'Cappers' target Metro Detroit crash victims in illegal insurance scheme

'Cappers' illegally solicit attorneys to crash victims; recent trend in Metro Detroit, Michigan

DETROIT – It's a traumatic moment.

You've been involved in a car crash. Maybe you're injured or maybe you're just shaken up. But one thing is fore sure: Your world has come to a stop and the frustration has just begun.

"She contacted me. She asked, 'How would you like to earn $600 a month for your injuries?'" said crash victim Diamond, who asked not to be identified in this story.

It sounded like easy money.

"I was like, 'OK, is this a scam?' and she said no," Diamond said.

Diamond, 24, was working two jobs, so the opportunity to make extra cash was welcome news after a string of bad luck.

"He just ran a stop sign. After he crashed into us from the left side, I was the driver, so he hit me on the driver side and we ended up on the front lawn," she said.

She was T-boned by a drunken driver who took off running from the crash scene. Diamond was left with head and back pain.

The next day, the phone calls began. Strangers started pressuring Diamond to make a decision and sign up to cash in on her crash injuries.

"He kept calling me and I kept hanging up on him," she said. "And then a bunch of other people started calling me. 'How would you like to earn $600 for your injuries?'"

Here's how the game works:

The strangers work for attorneys and their job is to lock crash victims in with a lawyer. In many cases, the attorneys will then send the injury victims to specific doctors who exaggerate the severity of the injuries, prescribe unnecessary tests and treatment then over bill insurance companies. Kickbacks are doled out. The strangers have a name: They're called cappers, runners or steerers. Now, their game is called illegal.

"If someone approaches you and says, 'Sign these documents to hire an attorney,' don't do it," said veteran injury attorney David Femminineo.

Femminineo said soliciting victims is not fair to victims.

"'Hey, I know you're injured and you're on a lot of medication at this time, but this person is going to protect your rights ... just sign here,'" he said.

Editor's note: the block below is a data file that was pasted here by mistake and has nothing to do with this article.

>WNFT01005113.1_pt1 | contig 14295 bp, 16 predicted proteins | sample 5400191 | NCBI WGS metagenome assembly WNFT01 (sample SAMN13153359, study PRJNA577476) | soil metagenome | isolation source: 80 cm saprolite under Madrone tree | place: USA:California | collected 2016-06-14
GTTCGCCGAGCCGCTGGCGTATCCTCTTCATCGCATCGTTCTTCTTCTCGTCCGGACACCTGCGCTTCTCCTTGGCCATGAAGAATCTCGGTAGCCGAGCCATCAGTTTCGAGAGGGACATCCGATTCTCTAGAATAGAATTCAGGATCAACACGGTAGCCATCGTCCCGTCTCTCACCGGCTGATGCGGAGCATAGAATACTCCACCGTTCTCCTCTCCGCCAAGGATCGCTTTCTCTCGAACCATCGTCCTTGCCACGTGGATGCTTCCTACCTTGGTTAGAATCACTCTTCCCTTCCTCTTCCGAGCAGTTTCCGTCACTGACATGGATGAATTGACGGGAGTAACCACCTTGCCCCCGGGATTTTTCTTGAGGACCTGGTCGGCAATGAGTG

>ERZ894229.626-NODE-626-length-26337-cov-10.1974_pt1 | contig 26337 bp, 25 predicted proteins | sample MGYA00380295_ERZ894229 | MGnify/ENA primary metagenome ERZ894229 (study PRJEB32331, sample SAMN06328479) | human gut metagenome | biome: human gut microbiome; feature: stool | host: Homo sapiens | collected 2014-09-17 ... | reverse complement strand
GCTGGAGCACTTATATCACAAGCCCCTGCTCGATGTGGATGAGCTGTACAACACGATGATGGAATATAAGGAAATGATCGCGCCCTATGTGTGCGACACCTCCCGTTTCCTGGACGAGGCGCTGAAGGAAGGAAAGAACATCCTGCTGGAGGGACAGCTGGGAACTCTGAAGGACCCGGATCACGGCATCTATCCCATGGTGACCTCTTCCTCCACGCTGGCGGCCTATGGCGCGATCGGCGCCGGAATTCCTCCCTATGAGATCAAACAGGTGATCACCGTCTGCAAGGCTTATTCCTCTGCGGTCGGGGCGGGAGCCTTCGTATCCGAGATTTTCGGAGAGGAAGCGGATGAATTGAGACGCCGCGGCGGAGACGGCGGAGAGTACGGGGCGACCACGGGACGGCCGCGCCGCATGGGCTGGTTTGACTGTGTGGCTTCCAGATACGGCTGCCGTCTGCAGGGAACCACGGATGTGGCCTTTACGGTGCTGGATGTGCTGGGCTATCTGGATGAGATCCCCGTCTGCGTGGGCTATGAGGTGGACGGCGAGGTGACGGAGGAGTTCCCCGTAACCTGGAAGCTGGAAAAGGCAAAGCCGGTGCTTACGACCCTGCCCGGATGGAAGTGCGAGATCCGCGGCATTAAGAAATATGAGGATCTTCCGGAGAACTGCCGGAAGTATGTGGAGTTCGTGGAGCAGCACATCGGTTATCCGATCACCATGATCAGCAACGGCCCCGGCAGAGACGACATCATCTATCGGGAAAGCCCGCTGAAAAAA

He said it's also not fair to the majority of attorneys who play by the rules.

"It's very unfair for those attorneys who pay for advertising, who have excellent reputations and have clients that want to come back to them for injury matters," Femminineo said. "These runners, or cappers or solicitors, or dirt bags as I like to call them, or ambulance chasers is what they really are ... they contact these victims. Not only are these people victimized once by getting into an accident, they're being victimized again by these solicitors."

A Detroit police officer for more than 30 years, now-retired Tom Berry has been investigating fraud for a national insurance company for the past five years.

"What we've seen from my end of it, from the fraud end, is a 10,000 percent increase in solicitation cases."

Just who is targeted?

Berry said anyone involved in an accident who files a report. The cappers monitor specific databases for information on the crash victims.

This is quickly becoming a big business and Berry says the numbers don't lie.

"In 1998, the average cost of a medical claim for an accident was $9,000. In 2012, that number jumped to $32,000 average per case," Berry said. "That's a tremendous increase."

Berry stresses that the real victims in this crime is the accident victim and anyone who pays for insurance, because they're getting stuck with a growing bill.

"Who pays that? The Michigan tax payers. We're gonna pay that and we're sick and tired of paying that."

Unrelenting phone calls

For Diamond, she's just sick and tired of the phone calls.

"I don't think they should call you and tell you, 'Hey, how would you like to earn $600?' ... because it's not right," she said.

In the state of Michigan, it is a felony for anyone to solicit you if you have been in an accident. The problem: Experts say many police departments aren't familiar with the new law and have not started cracking down on cappers.